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PBMs are pocketing patient assistance money and increasing annual costs for consumers

Pharmacy Benefit Managers (PBMs) — health insurance middle-men wedged between plan managers, drug manufacturers, patients and pharmacies — are pushing a new payment scheme called accumulator adjustment programs (AAPs) that could increase out‐of‐pocket costs for patients and substantially raise annual health-care costs for American consumers.

In October, we wrote “in this absence of true market competition, PBMs can practically choose how much to profit on the backs of consumers.” AAPs are just another example of how PBMs profit from business practices that harm consumers. Worse, the programs will hurt the most vulnerable patients most.

Here’s how it works.

{mosads}Americans living with a chronic or rare disease — approximately 133 million by some estimates — must often rely on innovative treatments that have no generic alternative. Innovative drugs fresh on the market are often more expensive than older drugs, just as breakthrough technologies in televisions and cell phones are more expensive when they’re new.


To ensure these medicines are affordable, drug manufacturers provide coupons patients apply at the pharmacy counter to significantly lower their out-of-pocket costs. Traditionally, insurers and PBMs counted the value of manufacturer coupons towards a patient’s deductible.

Unfortunately, PBMs are pushing insurers and large employers to adopt accumulator adjustment programs that prevent the full out‐of‐pocket cost of certain medications from counting towards a patient’s annual deductible. Under these programs, only the amount a patient pays at the pharmacy counter — after a manufacturer coupon has lowered the patient’s cost sharing — will count towards their deductible.

So, for example, if a patient faces $2,000 of cost sharing in the deductible for a certain medicine but pays only $100 after the manufacturer coupon, PBMs would only count $100 of cost sharing towards the patient’s annual deductible instead of the original drug price of $2,000.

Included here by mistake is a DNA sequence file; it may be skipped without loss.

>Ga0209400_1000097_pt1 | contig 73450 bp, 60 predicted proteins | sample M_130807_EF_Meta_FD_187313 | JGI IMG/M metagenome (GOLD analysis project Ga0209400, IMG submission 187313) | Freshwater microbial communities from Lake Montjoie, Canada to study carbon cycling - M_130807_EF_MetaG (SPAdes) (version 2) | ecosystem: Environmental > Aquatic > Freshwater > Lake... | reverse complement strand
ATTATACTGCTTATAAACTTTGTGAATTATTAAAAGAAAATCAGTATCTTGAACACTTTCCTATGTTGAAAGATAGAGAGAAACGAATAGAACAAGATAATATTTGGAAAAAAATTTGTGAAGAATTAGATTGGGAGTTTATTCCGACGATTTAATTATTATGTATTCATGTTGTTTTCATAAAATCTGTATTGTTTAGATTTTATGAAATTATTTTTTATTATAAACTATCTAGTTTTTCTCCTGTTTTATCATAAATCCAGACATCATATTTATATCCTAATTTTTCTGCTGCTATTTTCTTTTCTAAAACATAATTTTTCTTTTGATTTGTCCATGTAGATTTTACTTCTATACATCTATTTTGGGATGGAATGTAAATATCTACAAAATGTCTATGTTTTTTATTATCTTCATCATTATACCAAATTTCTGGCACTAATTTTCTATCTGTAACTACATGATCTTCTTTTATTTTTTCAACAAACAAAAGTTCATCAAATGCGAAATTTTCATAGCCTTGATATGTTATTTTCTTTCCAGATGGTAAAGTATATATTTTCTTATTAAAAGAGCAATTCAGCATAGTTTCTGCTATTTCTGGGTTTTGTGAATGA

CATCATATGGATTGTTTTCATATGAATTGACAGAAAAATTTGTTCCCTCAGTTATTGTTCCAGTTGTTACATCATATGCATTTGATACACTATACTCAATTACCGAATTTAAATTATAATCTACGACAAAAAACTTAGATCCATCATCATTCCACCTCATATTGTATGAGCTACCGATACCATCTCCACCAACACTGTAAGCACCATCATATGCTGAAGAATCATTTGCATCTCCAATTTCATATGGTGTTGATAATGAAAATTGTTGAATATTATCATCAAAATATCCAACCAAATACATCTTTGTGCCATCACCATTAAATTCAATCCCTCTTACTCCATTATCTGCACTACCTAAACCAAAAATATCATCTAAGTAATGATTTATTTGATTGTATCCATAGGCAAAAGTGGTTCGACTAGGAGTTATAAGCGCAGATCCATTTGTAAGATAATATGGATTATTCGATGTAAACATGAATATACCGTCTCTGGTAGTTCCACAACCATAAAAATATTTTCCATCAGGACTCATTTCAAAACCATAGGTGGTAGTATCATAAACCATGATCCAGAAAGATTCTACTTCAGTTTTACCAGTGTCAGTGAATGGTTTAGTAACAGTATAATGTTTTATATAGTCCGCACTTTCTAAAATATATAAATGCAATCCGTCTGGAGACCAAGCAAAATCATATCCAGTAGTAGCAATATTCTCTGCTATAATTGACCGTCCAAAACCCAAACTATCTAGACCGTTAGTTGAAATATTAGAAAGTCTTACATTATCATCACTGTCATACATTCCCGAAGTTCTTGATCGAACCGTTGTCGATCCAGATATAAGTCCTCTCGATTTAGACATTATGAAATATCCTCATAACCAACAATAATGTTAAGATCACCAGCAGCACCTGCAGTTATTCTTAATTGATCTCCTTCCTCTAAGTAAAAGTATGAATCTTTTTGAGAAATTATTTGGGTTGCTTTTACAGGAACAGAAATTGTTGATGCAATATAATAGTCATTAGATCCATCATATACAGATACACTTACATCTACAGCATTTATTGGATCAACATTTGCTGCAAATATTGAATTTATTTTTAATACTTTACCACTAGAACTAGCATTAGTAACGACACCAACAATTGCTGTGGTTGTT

In the past, a combination of patient payments and manufacturer coupons would lead to patients meeting their annual deductible early in the year. However, the new payment structure created by accumulator adjustment programs could hinder a patient’s ability to meet their annual deductible with copay assistance, causing patients to pay significantly more out-of-pocket each year.

In fact, patients could face thousands of dollars in increased costs. A 2018 Kaiser Family Foundation report found that the average deductible for individuals in a silver plan — the second most modest plan — is a startling $4,034.This increase in costs will have significant consequences for consumers and the overall economy.

For instance, if patients can no longer afford the medicines they need, they are more likely to stop purchasing them. Without proper treatment, patients will stay sicker, longer, potentially threatening their ability to work. Furthermore, a reduction in adherence to drug regimens for patients with chronic conditions could raise costs across the entire health-care system and may result in additional costs to American taxpayers.

This is unacceptable. Health-care reform based on free market principles — including access to information and accountability to consumers — are necessary to help ensure that health insurers and PMBs can’t take advantage of vulnerable patients, slyly lining their pockets by increasing out-of-pocket costs for consumers.

Every American should ask their insurer or their company’s human resources department whether they have adopted or plan to adopt an accumulator adjustment program. If so, they should fight back.

Matthew Kandrach is President of Consumer Action for a Strong Economy (CASE), a free-market oriented consumer advocacy organization.

Tags PBMs Pharmacy pharmacy benefit managers

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